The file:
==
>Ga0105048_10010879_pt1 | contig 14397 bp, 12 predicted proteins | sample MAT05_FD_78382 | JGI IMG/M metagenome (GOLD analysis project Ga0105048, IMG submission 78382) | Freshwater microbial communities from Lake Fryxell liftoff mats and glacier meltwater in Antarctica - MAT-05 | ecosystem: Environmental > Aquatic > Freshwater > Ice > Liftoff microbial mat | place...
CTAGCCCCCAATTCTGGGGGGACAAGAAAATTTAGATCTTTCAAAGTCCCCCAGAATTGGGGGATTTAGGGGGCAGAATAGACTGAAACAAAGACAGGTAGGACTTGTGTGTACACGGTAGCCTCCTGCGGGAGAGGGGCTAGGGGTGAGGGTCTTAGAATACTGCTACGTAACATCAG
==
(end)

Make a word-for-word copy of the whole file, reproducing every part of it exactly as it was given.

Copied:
>Ga0105048_10010879_pt1 | contig 14397 bp, 12 predicted proteins | sample MAT05_FD_78382 | JGI IMG/M metagenome (GOLD analysis project Ga0105048, IMG submission 78382) | Freshwater microbial communities from Lake Fryxell liftoff mats and glacier meltwater in Antarctica - MAT-05 | ecosystem: Environmental > Aquatic > Freshwater > Ice > Liftoff microbial mat | place...
CTAGCCCCCAATTCTGGGGGGACAAGAAAATTTAGATCTTTCAAAGTCCCCCAGAATTGGGGGATTTAGGGGGCAGAATAGACTGAAACAAAGACAGGTAGGACTTGTGTGTACACGGTAGCCTCCTGCGGGAGAGGGGCTAGGGGTGAGGGTCTTAGAATACTGCTACGTAACATCAG